I had not seen much of Ralph Gibson‘s work, only some of his peripheral projects – I knew his name well as he’s revered in the church of Leica and cult of Rodinal – then this evening I came by a used copy of his book Deus Ex Machina, and after flipping through it I had much more respect for what he’s put together over the years.  I was going to write some composition theory mumbo-jumbo that had crossed my mind, but then I saw this thorough interview with Gibson that covers all of that and more quite nicely.

photo: “Mary Ellen and Hand,” ©Ralph Gibson.

This image reminds me of that phenomenal French short La Jetée that I posted a little while back: here…in case you missed that one.

photo: Cigarette Box #5, 2009. ©Graeme Mitchell.

My friend, Kelly, sent me this video of Vik Muniz speaking for TED (which are often excellent talks if you’ve never seen them).

It’s welcome relief, and also I think rare, in the visual arts to see someone do work that is thoughtful and technically interesting but moreover that is inspired with humor.

Nice start to the day.

One of the canons of the contemporary American canon, John Updike, died yesterday.

photo: “Massachusetts – John Updike, 1962.  ©Dennis Stock / Magnum.

“We do survive every moment, after all, except the last one.”
-John Updike

…though I much prefer,

Existence itself does not feel horrible; it feels like an ecstasy, rather, which we have only to be still to experience.”
-John Updike

Met up with a stylist/fashion-ed yesterday for lunch and we were talking work; work work work: what’s new, what’s good, what’s fresh…you get the idea.  She told me to look at Miles Aldridge‘s work.  Not exactly a new name, but I’m thinking, the guy who shoots shiny for NYTimes mag?  She responds, yeah maybe, but look at his stuff, digital wah!, which I know you’re not into, but it’s fucked up, which I know you are into.  True and true…for the most part.

Given the post, I obviously did check out his work and obviously liked it.  I mean, how to make a watch sing:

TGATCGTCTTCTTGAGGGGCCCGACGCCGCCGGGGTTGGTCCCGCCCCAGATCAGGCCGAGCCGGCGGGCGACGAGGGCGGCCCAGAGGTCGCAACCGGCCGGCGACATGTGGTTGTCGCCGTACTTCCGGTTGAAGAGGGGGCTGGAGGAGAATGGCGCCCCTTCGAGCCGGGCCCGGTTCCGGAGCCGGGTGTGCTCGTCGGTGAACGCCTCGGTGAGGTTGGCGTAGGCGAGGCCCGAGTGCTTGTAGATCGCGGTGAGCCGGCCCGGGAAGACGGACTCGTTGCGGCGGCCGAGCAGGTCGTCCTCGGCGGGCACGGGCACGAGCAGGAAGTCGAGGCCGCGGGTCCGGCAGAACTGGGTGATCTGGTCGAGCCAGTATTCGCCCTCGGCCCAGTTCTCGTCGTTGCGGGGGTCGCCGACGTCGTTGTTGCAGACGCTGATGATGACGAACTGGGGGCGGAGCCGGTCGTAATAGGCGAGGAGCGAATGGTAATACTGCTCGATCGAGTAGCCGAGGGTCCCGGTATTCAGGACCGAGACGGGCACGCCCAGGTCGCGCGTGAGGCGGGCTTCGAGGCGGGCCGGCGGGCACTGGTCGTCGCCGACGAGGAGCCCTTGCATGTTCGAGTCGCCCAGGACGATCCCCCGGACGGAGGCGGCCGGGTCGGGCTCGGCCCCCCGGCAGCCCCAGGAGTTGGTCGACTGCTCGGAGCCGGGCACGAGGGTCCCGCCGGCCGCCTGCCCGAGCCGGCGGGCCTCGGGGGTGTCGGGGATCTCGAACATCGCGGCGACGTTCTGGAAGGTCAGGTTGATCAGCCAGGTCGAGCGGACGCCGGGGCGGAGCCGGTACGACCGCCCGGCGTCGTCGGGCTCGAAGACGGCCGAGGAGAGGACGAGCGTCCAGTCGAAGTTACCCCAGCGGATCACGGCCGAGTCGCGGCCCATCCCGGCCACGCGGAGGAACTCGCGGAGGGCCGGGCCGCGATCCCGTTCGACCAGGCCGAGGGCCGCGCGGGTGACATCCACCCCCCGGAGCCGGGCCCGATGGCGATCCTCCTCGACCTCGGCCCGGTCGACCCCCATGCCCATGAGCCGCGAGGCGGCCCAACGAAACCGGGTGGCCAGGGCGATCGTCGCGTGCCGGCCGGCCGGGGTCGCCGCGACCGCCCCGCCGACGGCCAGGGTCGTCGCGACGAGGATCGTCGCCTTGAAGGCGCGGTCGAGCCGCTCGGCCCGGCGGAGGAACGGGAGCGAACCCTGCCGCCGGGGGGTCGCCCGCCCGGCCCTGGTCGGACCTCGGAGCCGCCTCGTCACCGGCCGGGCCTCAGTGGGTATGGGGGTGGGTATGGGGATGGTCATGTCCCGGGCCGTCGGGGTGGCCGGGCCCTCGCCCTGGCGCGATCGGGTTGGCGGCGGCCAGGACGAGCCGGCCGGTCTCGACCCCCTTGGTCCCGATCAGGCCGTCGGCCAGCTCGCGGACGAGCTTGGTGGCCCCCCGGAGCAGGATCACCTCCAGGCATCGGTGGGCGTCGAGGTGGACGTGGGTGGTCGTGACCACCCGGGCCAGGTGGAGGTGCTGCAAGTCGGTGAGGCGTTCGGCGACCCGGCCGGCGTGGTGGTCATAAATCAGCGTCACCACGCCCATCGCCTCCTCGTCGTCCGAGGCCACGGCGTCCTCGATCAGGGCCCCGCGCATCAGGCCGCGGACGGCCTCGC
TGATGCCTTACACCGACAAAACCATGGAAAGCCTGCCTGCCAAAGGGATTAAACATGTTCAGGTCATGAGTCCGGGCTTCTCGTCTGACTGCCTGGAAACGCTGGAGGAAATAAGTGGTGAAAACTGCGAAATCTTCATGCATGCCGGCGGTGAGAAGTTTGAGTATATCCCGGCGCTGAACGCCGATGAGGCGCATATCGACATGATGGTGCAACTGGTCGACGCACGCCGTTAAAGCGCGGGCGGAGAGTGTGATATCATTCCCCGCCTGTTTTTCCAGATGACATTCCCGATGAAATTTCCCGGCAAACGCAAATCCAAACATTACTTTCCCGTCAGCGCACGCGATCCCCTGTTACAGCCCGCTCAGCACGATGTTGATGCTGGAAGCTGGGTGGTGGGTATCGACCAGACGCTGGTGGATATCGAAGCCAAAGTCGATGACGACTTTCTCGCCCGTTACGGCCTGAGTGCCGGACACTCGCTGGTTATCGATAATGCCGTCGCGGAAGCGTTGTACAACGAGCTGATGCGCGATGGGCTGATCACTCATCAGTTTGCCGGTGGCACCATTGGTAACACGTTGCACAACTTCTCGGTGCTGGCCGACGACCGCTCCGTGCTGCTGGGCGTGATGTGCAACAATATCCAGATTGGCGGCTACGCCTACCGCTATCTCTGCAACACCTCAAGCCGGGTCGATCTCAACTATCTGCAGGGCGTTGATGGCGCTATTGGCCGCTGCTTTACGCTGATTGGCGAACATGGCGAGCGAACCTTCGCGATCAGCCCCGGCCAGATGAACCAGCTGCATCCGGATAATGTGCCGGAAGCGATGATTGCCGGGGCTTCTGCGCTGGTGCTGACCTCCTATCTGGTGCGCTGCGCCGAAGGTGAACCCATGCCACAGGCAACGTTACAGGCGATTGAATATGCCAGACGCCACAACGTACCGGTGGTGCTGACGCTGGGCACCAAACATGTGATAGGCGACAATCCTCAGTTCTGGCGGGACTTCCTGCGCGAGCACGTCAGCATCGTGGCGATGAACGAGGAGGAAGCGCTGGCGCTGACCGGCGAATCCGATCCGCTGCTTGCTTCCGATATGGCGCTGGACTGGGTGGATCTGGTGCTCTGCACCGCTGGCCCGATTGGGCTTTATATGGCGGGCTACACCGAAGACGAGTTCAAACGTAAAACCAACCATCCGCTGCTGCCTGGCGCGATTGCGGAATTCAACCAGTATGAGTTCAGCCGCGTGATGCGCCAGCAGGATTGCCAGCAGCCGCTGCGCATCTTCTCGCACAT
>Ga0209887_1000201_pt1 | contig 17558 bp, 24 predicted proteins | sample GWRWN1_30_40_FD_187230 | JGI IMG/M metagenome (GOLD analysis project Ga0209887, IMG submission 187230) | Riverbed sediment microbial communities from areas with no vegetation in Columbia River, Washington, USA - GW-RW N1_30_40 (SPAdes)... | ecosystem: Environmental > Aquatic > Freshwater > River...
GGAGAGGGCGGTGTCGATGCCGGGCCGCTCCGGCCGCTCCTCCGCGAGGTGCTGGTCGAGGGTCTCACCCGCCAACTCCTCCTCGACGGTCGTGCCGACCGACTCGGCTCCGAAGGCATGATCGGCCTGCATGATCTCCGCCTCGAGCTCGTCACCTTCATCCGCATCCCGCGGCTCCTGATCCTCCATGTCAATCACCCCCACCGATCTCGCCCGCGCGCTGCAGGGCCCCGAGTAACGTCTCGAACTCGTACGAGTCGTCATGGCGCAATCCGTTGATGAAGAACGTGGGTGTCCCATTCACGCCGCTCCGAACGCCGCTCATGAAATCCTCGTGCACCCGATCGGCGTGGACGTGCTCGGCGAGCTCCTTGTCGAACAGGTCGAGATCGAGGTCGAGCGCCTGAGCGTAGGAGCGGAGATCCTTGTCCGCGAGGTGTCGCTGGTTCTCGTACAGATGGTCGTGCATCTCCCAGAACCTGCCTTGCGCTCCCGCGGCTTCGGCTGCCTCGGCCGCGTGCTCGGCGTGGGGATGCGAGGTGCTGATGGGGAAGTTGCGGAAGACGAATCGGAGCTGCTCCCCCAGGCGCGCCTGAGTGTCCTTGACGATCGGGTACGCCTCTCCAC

photo: Minuit, Paradis, 2007. ©Miles Aldridge.

Now that’s not so much twisted as more digestably erotic, excellent nonetheless.  If you shoot sexy in fashion you’re pretty much coming from one of two similar but also disparate schools.  Newton, who made for a confluence of the erotic and style. Or Bourdin, who did the same with eroticism and discomfort.  Aldridge’s lineage is more of the latter.  The difference is that Bourdin’s work tunneled below the image to something more troubling.  There was an honesty to what he did, and much of his work then manages to transcend a sexually disquieted idea to a palpably troubling psychological event, to something that approaches the sick, but subtly so. (Not to say Aldridge’s work is superficial or dishonest, not at all, rather maybe I’m just pointing out in a round about way it’s contemporary traits.  Suggesting the possibility that our current culture may be more reserved and commercial than, say, the 1920s or 1960s in some manners.  We often associate the past with simplicity and a pietist nature and the the present with the opposite…consider that possibly we like to give ourselves undue credit in these regards, while culture and history ebb and flow.)  Old news though, as I’ve hashed Bourdin here before, as countless have elsewhere.

photo: for Vogue magazine, ©Guy Bourdin Foundation.

But, if you want to see some actual footage of him, which is as rare as anything, someone emailed me this show (in eight short parts) last week of Rankin recreating some classic work.  My first thoughts on the shows was a not getting the, why, but then I guess it’s for TV so that makes overall futilities excusable.  Never mind that though, b/c I think it’s worth a watch for the superb old footage alone…or for David Baily.









Sometimes I think I use these fragments to fortify myself against the obscenity of life.  They’re put aside in reserve and their absurdity, even if a fabrication, shores up a guard against a certain kind of injury…so I can imagine or dream these limits and continuously exceed them, and I’m then unshaken by reality’s more belligerent versions, by the wrenches of life’s more general and specious variations of realpolitik.

photo: ©Graeme Mitchell, 2008.

photo: ©Graeme Mitchell, 2008.

photo: ©Graeme Mitchell, 2008.